While Valhalla doesn’t venture into much new territory, it does at least combine the combat styles of both Origins and Odyssey, utilizing the defensive posture of the former while simultaneously holding the aggressive nature of the latter. Even with the needlessly obfuscated and obtuse skill tree it comes with, the mix of styles creates a solid balance as the stamina-dependent defensive side keeps it from being mashy while the ability wheel adds more options and some much-needed visual flair. Enemies come in multiple shapes and sizes and their varying strategies stave off repetition.
Repetition can set in if players find some exploitative killer strategy, which is all too simple. Some abilities and attacks can be linked together and looped in such a way that can repeatedly stagger the most intimidating Vikings and turn them into the shame of their clan. And when effective strategies like that are so easy to find and even easier to abuse, it weakens the entire combat system and all of the options it holds. Delving into the dual-wielding system or wealth of unlockable powers is a hard ask when two axes and the slam can kill nearly everything with ease.
Stealth doesn’t even have a bright side and is dramatically downplayed in Valhalla, a sad truth that is symbolized in how protagonist Eivor wields the iconic hidden blade: on their forearm for all to see. Options are too limited (even more so than Odyssey) and thus limit how you can play with the environment and the enemies. And as such, the basics of shooting arrows and waiting in waist-high bushes becomes the all-too-boring norm that has grown monotonous over the years. The new cloak sections attempt to bring back the social stealth from the first game, but they’re also overly restrictive and too slow. Vikings make for lousy assassins and that conceptually makes sense, but the gameplay shouldn’t suffer because of that incongruent comparison.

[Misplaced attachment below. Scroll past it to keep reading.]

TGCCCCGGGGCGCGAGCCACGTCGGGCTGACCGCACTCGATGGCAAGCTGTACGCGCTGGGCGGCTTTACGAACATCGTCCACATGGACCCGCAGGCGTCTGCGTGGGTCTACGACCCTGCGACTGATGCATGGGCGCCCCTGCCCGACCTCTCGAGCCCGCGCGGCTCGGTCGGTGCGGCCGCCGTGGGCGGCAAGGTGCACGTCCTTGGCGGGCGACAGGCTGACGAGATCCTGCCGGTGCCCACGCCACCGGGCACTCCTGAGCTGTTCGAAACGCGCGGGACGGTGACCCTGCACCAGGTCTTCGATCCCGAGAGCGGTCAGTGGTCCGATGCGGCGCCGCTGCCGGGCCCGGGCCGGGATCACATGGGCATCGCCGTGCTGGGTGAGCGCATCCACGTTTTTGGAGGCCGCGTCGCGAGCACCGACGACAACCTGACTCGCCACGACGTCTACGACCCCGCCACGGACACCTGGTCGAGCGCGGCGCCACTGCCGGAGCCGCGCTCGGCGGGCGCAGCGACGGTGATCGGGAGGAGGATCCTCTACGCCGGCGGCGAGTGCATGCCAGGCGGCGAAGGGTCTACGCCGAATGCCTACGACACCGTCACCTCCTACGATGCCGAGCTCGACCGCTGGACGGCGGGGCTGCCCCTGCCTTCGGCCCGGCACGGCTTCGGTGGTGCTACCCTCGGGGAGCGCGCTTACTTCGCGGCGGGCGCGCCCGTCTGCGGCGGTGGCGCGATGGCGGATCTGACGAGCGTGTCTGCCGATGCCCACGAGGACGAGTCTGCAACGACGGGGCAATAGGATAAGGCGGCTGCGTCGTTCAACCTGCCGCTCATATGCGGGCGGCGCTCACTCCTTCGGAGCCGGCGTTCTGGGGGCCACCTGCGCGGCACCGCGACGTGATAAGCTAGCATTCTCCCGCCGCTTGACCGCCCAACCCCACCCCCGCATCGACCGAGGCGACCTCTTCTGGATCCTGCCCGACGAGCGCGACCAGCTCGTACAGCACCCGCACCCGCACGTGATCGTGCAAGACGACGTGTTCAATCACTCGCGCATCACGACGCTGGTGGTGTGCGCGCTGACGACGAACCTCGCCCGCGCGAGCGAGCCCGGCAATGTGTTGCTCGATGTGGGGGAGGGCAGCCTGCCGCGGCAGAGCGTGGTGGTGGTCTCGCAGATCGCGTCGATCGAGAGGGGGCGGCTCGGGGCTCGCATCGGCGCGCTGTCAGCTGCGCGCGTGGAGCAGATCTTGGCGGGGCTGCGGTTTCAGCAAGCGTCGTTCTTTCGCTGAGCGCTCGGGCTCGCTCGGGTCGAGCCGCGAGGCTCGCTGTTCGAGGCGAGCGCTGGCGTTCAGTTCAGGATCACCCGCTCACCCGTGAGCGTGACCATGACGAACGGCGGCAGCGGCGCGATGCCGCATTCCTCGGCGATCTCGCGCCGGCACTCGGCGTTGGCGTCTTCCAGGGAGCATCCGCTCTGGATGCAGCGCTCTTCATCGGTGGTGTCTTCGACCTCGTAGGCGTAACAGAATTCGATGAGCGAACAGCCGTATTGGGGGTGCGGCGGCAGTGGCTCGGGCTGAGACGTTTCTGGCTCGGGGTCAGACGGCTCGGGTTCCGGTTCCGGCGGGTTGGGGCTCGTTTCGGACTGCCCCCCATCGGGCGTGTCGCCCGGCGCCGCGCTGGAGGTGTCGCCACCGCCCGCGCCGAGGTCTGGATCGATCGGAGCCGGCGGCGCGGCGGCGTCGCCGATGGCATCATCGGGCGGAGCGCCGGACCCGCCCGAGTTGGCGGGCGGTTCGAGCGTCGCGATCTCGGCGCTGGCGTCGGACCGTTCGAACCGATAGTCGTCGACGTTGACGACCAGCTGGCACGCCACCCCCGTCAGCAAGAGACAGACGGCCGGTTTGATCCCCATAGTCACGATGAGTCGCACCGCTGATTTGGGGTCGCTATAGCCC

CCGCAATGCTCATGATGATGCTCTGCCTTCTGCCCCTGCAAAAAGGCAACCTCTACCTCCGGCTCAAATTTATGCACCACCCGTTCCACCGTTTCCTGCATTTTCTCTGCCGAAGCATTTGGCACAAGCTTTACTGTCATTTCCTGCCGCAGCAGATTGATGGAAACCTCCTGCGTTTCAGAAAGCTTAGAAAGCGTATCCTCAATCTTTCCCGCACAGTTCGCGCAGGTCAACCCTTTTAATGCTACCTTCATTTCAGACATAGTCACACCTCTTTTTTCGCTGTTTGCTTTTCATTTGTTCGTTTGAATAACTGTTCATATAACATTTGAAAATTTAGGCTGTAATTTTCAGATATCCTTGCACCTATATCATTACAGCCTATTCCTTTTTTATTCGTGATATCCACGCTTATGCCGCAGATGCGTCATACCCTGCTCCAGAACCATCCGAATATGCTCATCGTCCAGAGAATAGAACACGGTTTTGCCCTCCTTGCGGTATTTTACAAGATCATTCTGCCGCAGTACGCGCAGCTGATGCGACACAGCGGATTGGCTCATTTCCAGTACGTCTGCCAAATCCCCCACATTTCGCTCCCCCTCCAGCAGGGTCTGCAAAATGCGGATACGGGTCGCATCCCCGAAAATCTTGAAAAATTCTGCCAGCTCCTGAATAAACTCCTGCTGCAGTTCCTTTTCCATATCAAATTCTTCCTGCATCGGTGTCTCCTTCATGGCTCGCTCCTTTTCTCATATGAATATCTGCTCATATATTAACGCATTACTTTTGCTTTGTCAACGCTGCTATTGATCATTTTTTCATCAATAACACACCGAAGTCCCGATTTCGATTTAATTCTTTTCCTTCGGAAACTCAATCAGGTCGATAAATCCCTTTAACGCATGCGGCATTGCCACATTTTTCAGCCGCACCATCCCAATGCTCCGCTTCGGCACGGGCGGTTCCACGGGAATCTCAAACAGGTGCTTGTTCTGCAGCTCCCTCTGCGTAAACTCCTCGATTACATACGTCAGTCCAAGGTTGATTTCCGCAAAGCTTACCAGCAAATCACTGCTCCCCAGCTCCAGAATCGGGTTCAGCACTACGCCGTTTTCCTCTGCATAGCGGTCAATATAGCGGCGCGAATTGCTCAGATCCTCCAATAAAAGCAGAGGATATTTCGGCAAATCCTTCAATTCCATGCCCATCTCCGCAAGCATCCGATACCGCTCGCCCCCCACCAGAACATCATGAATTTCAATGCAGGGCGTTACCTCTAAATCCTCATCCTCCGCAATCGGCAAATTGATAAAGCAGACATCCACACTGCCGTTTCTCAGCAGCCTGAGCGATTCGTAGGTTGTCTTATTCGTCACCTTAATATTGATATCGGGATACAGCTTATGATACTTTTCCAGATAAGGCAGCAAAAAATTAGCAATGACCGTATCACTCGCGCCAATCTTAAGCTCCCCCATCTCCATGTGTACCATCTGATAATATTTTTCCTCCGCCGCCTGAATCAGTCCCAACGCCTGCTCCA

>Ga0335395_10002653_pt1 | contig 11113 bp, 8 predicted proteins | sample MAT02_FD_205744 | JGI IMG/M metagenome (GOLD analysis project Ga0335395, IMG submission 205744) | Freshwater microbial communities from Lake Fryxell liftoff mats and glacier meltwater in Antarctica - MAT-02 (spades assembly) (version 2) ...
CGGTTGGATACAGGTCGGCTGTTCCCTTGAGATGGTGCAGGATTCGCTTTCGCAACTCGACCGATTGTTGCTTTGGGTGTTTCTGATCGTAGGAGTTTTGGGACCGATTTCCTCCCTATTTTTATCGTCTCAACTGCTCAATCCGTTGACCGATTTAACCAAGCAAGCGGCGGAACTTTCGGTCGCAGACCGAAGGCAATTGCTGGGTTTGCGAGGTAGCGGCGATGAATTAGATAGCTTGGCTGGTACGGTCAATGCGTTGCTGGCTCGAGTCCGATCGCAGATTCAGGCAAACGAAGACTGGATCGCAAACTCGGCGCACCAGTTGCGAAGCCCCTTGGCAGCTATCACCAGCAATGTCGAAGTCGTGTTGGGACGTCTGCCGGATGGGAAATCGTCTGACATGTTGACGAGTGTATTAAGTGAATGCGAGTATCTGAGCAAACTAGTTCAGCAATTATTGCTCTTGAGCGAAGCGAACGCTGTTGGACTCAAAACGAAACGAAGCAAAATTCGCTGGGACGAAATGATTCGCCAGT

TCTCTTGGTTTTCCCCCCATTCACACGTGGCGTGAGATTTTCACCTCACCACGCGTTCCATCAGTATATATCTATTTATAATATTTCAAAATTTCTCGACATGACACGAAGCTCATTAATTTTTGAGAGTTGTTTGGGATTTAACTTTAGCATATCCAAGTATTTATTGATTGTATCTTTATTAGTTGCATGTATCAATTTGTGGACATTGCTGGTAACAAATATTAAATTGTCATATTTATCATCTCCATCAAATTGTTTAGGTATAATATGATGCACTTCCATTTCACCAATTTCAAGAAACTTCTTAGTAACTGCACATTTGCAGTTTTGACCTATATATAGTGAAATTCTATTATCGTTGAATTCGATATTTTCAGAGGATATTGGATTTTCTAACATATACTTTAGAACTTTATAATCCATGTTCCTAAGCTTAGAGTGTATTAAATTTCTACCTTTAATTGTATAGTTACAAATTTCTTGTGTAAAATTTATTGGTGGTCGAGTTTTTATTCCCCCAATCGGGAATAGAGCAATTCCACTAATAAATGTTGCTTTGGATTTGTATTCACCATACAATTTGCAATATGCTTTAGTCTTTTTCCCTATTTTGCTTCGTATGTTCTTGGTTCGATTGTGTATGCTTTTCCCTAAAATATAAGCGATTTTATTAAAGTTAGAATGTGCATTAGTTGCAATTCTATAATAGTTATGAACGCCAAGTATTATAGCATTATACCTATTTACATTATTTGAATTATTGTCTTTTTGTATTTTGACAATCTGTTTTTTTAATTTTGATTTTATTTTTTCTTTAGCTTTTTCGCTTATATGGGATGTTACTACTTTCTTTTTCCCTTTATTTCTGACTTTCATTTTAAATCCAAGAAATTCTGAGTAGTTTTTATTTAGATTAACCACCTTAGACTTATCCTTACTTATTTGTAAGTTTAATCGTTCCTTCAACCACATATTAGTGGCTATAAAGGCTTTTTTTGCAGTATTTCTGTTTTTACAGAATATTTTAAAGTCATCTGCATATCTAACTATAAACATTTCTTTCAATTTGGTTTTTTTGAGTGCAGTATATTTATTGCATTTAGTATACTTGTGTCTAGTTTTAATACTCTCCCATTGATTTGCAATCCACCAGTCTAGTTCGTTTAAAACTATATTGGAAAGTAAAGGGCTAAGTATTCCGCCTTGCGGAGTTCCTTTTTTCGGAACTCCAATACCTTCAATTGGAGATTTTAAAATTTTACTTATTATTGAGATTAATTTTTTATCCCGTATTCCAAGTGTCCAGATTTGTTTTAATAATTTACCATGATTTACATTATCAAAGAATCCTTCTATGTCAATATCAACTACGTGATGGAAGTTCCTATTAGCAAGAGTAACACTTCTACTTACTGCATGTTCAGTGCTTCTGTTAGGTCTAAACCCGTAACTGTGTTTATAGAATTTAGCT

Bad AI puts a hamper on stealth in multiple, sometimes conflicting ways. Enemies bounce between being completely braindead to having the eyes of an eagle and the all-knowing perception of a god. They’ll detect you through walls and across a field with their back turned as often as they’ll fail to see their buddy drop dead right next to them. Friendly AI can be similarly stupid as allies can get hung up on simple tasks like helping you open up a chest or following you down a ladder.
Part of this may be due to the game’s shaky technical foundation. While patches are said to be coming, Valhalla is prone to crashing and the occasional glitch. Text can continually reappear, models could have trouble popping in, lips might not sync, and other polish-related issues can give the impression that the game isn’t as complete as it should be; something that is harder to justify given its borrowed foundation. Long loads are in a different category of technical shortcomings, but still drag the game down as it can take multiple minutes to load a save and dozens of seconds to load into a cutscene or vendor menu.
Demanding so much and giving so little